Extra Inactivated Polio Vaccine Dose Boosts Immunity

Ricki Lewis, PhD

July 11, 2014

Children given inactivated polio vaccine (IPV) at least 6 months after the oral poliovirus vaccine (OPV) series develop better immunity, according to a report published online July 11 in the Lancet.

Polio remains endemic in Pakistan, Afghanistan, and Nigeria. A contributing factor to the persistence of this illness is the waning of intestinal mucosal immunity a year after OPV. This report shows that adults who had OPV as children and who were given immunoglobulin A develop more robust cellular and humoral immunity, suggesting OPV can prime the injected vaccine.

Jacob John, MD, from Christian Medical College, Vellore, Tamil Nadu, India, and colleagues hypothesize that administering IPV containing serotypes 1, 2, and 3 to children already immunized with OPV might strengthen the intestinal immune response. In an open-label, randomized controlled trial, the researchers assigned 450 healthy children aged 1 to 4 years from Vellore, India, who had not received IPV before and who had had the most recent of at least 5 doses of OPV within 6 months to either receive IPV or not.

The researchers assessed immune response as the proportion of children shedding poliovirus 7 days after a challenge dose of bivalent OPV. A second dose of OPV given to children in the no-vaccine group enabled the researchers to assess intestinal immunity in response to the first dose.

Adding IPV increased serum antibody response to poliovirus challenge. A week after the OPV challenge, 224 children in the IPV group and 222 children in the no-vaccine group had provided stool samples. In the IPV group, 27 (12%) of the children shed serotype 1 poliovirus and 17 (8%) shed serotype 3 poliovirus compared with 43 (19%) and 57 (26%) in the no-vaccine group (risk ratio, 0.62 [95% confidence interval, 0.40 - 0.97; P = .0375] and 0.30 [95% confidence interval, 0.18 - 0.49; P < .0001], respectively).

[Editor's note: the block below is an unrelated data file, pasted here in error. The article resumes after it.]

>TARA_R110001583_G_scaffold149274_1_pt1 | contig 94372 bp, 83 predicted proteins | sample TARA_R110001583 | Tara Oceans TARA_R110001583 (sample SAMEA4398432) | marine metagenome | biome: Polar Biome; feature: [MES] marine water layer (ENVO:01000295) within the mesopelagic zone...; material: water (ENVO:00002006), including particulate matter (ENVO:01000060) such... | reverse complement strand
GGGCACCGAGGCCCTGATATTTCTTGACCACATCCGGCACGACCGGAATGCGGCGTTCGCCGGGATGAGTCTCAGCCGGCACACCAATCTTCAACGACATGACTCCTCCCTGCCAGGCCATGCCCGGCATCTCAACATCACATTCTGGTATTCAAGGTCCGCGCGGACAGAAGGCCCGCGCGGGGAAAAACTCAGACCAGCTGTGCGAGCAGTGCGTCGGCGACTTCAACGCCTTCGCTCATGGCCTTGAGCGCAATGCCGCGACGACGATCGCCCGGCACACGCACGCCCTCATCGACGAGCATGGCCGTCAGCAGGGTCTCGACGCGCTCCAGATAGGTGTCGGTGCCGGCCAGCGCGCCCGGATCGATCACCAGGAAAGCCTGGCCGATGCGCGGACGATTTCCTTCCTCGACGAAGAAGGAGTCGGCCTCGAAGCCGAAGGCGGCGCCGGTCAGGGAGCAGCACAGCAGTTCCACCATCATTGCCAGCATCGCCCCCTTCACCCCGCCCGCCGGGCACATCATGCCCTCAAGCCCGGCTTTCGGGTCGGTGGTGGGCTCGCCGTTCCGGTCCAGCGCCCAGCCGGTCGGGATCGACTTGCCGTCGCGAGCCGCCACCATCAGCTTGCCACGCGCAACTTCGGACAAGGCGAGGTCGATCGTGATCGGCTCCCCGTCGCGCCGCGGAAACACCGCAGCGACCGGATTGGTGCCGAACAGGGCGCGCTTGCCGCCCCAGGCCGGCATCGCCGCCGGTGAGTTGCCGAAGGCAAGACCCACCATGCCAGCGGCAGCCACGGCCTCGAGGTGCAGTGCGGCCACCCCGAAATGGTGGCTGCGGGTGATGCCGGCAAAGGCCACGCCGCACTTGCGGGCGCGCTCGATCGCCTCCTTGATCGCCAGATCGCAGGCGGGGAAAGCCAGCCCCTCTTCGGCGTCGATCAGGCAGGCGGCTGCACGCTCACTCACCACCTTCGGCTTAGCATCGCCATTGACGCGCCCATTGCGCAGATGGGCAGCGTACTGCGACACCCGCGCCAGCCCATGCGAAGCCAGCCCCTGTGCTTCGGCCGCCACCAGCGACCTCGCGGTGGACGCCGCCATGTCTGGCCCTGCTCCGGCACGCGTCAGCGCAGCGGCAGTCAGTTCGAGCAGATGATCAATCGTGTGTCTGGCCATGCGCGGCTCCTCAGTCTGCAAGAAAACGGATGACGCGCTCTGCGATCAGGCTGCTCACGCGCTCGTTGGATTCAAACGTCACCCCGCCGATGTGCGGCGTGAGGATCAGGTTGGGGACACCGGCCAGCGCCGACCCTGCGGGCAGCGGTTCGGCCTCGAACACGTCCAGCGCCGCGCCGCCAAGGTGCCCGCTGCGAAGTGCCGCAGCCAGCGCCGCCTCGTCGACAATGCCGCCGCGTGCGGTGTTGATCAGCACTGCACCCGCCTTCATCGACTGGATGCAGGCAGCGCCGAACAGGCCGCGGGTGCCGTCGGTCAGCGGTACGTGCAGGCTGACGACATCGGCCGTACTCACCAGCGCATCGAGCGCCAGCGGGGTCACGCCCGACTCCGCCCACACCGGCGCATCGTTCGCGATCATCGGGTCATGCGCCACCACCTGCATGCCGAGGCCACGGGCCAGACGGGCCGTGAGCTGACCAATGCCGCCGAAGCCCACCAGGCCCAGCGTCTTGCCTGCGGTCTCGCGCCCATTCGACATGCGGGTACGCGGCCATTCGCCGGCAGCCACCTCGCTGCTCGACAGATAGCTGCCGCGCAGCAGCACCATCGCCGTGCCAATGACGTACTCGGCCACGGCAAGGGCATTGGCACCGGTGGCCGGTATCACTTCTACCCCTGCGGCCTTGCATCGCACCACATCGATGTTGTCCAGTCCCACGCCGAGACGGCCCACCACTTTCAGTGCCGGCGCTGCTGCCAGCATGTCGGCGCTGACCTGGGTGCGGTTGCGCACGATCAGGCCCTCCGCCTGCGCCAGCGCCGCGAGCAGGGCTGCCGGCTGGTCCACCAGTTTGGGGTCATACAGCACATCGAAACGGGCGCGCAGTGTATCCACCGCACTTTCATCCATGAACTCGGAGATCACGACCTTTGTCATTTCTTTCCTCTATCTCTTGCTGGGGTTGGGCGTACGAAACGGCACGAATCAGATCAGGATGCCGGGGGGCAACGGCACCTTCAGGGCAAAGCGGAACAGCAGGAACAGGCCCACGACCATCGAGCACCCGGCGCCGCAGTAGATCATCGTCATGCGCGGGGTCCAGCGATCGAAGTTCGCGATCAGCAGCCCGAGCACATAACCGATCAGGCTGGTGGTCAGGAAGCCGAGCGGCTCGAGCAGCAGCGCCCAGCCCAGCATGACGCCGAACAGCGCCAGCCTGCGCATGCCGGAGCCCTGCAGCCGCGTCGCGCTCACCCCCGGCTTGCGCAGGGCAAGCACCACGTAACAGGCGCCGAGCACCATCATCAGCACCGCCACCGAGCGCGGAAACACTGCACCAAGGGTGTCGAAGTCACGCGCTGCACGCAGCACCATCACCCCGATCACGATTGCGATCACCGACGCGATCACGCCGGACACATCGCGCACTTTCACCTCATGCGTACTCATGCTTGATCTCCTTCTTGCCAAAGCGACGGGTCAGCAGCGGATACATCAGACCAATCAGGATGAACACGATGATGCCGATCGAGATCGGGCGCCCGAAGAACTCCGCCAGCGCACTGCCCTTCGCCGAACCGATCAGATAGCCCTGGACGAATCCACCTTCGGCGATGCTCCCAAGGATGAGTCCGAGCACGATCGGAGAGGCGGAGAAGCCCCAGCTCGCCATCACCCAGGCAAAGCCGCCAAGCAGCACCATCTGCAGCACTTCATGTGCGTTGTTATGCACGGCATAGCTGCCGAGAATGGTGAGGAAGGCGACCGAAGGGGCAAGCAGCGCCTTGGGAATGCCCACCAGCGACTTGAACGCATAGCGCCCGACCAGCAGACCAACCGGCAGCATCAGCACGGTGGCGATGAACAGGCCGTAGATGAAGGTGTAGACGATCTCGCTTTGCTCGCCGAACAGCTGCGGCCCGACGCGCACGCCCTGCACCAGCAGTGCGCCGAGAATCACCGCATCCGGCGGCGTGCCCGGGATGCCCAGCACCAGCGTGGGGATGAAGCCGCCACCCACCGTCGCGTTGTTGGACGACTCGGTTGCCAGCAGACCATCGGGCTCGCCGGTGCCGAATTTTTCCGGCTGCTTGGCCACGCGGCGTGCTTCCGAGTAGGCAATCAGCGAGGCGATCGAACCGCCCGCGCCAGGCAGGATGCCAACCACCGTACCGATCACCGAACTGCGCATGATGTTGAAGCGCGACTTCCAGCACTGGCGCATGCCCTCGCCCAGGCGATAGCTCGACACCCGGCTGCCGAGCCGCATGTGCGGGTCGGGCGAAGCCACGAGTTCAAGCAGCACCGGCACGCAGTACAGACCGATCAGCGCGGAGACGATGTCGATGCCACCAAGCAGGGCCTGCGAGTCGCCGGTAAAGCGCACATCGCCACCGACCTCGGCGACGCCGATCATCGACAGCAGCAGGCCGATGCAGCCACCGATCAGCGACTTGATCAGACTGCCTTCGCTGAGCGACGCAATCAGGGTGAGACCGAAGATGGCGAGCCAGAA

Among children in the no-vaccine group, the first dose of bivalent OPV did not reduce poliovirus shedding after a second challenge dose.

Adding IPV, especially after the planned 2016 global withdrawal of serotype 2 OPV, could reduce transmission by travelers, boost protection in endemic areas, and maximize herd immunity, the researchers conclude.

A limitation of the study was the use of attenuated poliovirus in the challenges, which would not elicit as strong an immune response as exposure to wild poliovirus.

In an accompanying comment, Kimberly Thompson, ScD, from the University of Central Florida College of Medicine, reviews global efforts to eradicate all 3 poliovirus serotypes, pointing out cases since 2000 of imported wild polioviruses. The current study provides an important model for extrapolating from individual to population immunity, she writes. "However, the effects on overall population immunity and cost-effectiveness of an extra dose remain uncertain, and comparisons between extra IPV and OPV doses on population immunity must account for their differences in seroconversion, secondary spread, and cost."

The Bill and Melinda Gates Foundation funded the study. The authors and commentator have disclosed no relevant financial relationships.

Lancet. Published online July 11, 2014. Article abstract, Comment extract


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